Why do you need to understand your electric bill? Because it will help you figure out how you might be able to cut costs.
Many people want to better understand their electricity bill for one simple purpose: To cut costs. They want to know what they’re paying for, and if they can reduce their charges by either cutting energy usage or switching providers, if they have that option. Understanding your bill will empower you to make any necessary changes to lower your monthly payments.
The exact terms and fees stated on your bill will vary by state and provider. However, understanding these typical fee categories and concepts will benefit you wherever you live.
The service charge, a standard monthly fee, does not depend on your energy consumption. Rather, it supports costs of maintaining and operating the system over time. Another term might be used to refer to it as well, like “customer charge,” as in the sample bill below.
You may also see a separate charge for meter reading, typically also a fixed fee.
Your bill will show a charge based on your kilowatt hours (kWh) of electricity used. The per-hour fee may always stay the same, or it may become higher or lower after you exceed a particular number of kilowatt hours of use. You might see a set of tiers that each have a different rate based on the first, second, and third block of kilowatt hours used.
The exact per-hour fee may also vary by season, according to Albert Thumann, William J. Younger, and Terry Niehus in Handbook of Energy Audits. It can even vary by time of day, with power costing more during peak hours of high use, such as after-work hours.
A utility calculates kilowatt hours by multiplying the rate of energy use by the length of use time, giving the results in kilowatt hours, according to Thumann, Younger, and Niehus.
Your bill won’t tell you exactly where you consume the most energy. However, reviewing your kilowatt hours used throughout the year will give you insight about where you use the most power. Your bill might show a chart tracking this usage by month.
Your utility needs to remain constantly prepared to supply the maximum amount of power it’s likely that you’ll demand, which is called the demand charge. Thus, customers are typically billed for a demand charge based on this amount, which you may see on your bill. Demand charges can make up a substantial portion of the bill, say Thumann, Younger, and Niehus.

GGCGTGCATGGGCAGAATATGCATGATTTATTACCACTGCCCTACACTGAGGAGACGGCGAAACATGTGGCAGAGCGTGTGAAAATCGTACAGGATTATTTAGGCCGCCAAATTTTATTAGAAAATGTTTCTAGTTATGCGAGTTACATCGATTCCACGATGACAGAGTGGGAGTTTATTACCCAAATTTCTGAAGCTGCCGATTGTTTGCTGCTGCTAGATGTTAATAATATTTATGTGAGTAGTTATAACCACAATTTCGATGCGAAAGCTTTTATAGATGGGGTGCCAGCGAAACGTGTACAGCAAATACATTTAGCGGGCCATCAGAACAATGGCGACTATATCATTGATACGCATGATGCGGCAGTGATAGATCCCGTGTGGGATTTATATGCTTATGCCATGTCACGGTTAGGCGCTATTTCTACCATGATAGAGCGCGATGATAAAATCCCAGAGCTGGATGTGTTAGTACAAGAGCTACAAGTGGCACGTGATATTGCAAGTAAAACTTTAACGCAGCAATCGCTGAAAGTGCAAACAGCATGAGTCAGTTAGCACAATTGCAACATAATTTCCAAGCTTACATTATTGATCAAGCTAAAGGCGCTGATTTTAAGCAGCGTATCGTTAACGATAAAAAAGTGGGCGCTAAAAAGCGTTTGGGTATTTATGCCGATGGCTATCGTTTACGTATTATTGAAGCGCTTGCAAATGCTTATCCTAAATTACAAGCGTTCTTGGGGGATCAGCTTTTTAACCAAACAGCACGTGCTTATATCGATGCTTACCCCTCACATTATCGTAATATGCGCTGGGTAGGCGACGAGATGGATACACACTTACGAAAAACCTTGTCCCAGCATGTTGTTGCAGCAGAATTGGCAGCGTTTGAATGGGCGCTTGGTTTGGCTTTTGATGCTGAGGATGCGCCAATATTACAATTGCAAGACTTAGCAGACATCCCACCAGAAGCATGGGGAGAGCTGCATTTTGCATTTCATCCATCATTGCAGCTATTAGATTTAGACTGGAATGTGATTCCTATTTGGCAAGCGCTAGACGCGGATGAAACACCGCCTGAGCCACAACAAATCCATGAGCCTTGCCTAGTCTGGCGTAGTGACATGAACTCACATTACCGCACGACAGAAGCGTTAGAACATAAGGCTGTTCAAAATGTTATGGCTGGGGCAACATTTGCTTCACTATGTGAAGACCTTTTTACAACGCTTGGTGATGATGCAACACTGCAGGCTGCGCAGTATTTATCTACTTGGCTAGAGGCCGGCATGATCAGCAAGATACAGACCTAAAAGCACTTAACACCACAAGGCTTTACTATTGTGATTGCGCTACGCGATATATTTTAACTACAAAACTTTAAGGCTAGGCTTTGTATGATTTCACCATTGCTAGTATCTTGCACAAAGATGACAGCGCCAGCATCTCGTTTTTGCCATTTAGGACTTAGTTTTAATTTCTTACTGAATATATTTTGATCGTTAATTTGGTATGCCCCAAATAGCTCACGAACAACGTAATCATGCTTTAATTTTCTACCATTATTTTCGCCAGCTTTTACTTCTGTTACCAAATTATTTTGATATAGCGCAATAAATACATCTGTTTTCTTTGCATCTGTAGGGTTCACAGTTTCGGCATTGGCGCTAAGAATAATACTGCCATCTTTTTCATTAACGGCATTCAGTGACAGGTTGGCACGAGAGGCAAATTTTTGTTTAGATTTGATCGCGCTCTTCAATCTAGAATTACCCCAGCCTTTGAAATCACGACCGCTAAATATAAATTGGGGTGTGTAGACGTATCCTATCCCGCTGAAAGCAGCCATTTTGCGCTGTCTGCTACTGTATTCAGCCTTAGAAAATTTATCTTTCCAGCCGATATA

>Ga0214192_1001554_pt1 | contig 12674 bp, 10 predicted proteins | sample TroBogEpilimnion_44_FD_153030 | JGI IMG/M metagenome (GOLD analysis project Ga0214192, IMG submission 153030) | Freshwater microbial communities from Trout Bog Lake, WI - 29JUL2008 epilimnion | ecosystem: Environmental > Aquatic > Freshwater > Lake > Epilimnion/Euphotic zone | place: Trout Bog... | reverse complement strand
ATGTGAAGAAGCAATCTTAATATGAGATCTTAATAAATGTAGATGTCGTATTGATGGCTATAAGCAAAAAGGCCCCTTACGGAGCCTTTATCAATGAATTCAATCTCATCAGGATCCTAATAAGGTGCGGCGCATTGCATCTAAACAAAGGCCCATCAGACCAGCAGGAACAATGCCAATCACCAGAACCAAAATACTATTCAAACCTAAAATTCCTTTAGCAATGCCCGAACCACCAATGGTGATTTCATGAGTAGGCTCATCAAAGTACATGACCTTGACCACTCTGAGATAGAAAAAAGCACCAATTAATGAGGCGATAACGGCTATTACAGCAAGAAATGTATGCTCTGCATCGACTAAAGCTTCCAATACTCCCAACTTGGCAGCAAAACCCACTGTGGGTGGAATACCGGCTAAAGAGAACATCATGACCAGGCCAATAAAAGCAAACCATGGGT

You should also know that with some providers, the next year’s demand charges are based on usage in the current year. If you blast the air conditioner for two months, next year’s demand charges could be based on the peak usage rate from that period, according to Thumann, Younger, and Niehus.
You may see terms such as “distribution,” “transmission,” or “delivery” charge on your bill. They represent the fee for the transmission of energy to your home, and they may be based on your total number of kilowatt hours used.
Various small fees may be listed on your bill as well, such as “Nuclear Decommission Fund Fee,” “Energy Efficiency Cost Recovery Factor,” or “City Sales Tax.” These fees may cover things like expenses the utility incurs in transitioning to more sustainable energy. Some of these fees might have a flat rate, while others may be a percentage of your energy use fees.
You’re probably paying a rate that changes by month, unless you’ve set up a plan that involves paying an average rate based on what you use all year. If you’d prefer to pay a standard monthly rate, ask your provider if that’s an option.
Your rate schedule, sometimes called a “tariff,” can help you understand your bill in more depth. It’s not part of your monthly bill, but the bill will usually state which rate schedule applies to you. Ask your utility for a copy of the rate schedule, or look for it online. It may help you to determine if you can cut costs by reducing your energy usage during peak times or seasons.
If you live in an area with a deregulated energy market, understanding your electricity bill will let you compare different providers’ fees. Visit ElectricRate.com to shop around for the best rate.